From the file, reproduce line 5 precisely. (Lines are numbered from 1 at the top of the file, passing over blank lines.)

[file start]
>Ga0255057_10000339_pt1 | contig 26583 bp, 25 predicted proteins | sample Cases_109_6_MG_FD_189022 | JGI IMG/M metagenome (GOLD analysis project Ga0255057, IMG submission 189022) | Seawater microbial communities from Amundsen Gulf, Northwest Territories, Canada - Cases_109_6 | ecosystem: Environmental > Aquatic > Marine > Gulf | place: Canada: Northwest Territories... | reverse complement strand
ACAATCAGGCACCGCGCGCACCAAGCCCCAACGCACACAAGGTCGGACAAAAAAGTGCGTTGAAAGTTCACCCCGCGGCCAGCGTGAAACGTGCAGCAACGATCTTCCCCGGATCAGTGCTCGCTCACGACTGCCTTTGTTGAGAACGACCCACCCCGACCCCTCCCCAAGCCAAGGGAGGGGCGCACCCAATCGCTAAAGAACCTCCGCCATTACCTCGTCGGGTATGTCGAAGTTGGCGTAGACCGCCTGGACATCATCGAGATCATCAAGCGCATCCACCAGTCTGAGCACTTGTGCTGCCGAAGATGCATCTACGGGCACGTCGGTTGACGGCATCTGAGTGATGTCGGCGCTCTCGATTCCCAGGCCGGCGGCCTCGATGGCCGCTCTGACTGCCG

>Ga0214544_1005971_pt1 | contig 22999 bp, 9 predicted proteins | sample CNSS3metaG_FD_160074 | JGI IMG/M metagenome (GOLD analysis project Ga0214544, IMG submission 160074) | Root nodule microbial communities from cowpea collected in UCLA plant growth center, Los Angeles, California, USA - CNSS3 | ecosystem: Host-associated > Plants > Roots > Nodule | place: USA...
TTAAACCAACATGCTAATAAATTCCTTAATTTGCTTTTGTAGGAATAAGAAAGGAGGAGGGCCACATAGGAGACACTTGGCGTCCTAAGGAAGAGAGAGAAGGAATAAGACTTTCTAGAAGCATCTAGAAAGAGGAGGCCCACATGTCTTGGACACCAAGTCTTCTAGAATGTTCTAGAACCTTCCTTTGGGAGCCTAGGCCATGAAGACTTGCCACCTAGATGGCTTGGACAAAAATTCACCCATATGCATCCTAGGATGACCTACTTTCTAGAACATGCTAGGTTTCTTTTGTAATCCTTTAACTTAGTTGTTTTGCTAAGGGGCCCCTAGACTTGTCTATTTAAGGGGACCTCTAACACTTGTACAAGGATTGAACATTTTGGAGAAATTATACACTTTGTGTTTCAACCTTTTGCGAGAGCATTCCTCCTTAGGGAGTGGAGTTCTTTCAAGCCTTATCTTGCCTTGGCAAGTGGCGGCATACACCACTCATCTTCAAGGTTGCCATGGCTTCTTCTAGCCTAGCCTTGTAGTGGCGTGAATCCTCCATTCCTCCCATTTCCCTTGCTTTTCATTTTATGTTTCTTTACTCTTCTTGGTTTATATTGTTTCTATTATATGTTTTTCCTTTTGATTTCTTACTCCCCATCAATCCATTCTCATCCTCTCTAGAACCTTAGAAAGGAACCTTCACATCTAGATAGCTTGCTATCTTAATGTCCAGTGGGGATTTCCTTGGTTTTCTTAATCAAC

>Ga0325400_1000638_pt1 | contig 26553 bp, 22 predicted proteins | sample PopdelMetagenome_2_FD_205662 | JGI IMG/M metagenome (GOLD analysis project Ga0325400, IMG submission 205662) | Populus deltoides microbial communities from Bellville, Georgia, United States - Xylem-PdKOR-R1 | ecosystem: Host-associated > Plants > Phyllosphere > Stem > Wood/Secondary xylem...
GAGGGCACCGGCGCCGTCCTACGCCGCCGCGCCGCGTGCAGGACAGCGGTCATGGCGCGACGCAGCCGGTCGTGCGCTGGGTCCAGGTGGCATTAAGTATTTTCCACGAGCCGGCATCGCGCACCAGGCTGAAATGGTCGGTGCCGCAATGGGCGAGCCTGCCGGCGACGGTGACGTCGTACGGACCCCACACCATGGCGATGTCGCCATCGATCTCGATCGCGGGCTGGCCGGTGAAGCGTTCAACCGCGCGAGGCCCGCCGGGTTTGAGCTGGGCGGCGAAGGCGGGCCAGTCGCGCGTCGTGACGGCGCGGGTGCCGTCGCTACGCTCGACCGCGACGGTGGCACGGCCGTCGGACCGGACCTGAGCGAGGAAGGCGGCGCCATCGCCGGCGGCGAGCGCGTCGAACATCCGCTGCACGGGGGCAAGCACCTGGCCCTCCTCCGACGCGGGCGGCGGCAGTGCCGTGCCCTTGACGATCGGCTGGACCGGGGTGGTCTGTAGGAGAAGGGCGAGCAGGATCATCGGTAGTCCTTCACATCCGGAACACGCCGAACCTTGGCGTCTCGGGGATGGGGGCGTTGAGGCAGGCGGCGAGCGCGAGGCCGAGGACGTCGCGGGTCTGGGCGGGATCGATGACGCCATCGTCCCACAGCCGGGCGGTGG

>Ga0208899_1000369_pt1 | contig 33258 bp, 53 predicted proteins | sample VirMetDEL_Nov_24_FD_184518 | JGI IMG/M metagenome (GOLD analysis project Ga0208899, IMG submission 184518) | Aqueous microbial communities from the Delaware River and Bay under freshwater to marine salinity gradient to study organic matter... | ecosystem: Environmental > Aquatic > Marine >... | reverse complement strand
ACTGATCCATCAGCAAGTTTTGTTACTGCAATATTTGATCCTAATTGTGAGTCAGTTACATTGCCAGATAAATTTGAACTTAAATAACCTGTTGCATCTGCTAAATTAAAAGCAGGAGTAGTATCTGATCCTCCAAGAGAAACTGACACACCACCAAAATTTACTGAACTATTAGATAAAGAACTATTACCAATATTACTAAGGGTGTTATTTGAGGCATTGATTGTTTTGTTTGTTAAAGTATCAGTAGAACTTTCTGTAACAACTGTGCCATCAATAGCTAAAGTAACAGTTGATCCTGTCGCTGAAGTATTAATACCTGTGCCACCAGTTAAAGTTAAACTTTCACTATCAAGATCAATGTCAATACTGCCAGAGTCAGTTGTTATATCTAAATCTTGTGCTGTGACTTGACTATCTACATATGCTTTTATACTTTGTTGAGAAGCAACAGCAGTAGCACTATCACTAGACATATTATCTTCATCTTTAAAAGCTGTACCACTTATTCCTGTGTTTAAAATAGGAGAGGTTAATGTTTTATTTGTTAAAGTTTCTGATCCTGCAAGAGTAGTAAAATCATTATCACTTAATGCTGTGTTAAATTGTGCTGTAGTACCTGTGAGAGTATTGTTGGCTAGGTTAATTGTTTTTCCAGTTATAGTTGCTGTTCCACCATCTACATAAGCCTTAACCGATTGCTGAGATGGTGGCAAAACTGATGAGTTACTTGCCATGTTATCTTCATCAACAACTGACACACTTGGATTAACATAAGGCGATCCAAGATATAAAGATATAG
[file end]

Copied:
>Ga0325400_1000638_pt1 | contig 26553 bp, 22 predicted proteins | sample PopdelMetagenome_2_FD_205662 | JGI IMG/M metagenome (GOLD analysis project Ga0325400, IMG submission 205662) | Populus deltoides microbial communities from Bellville, Georgia, United States - Xylem-PdKOR-R1 | ecosystem: Host-associated > Plants > Phyllosphere > Stem > Wood/Secondary xylem...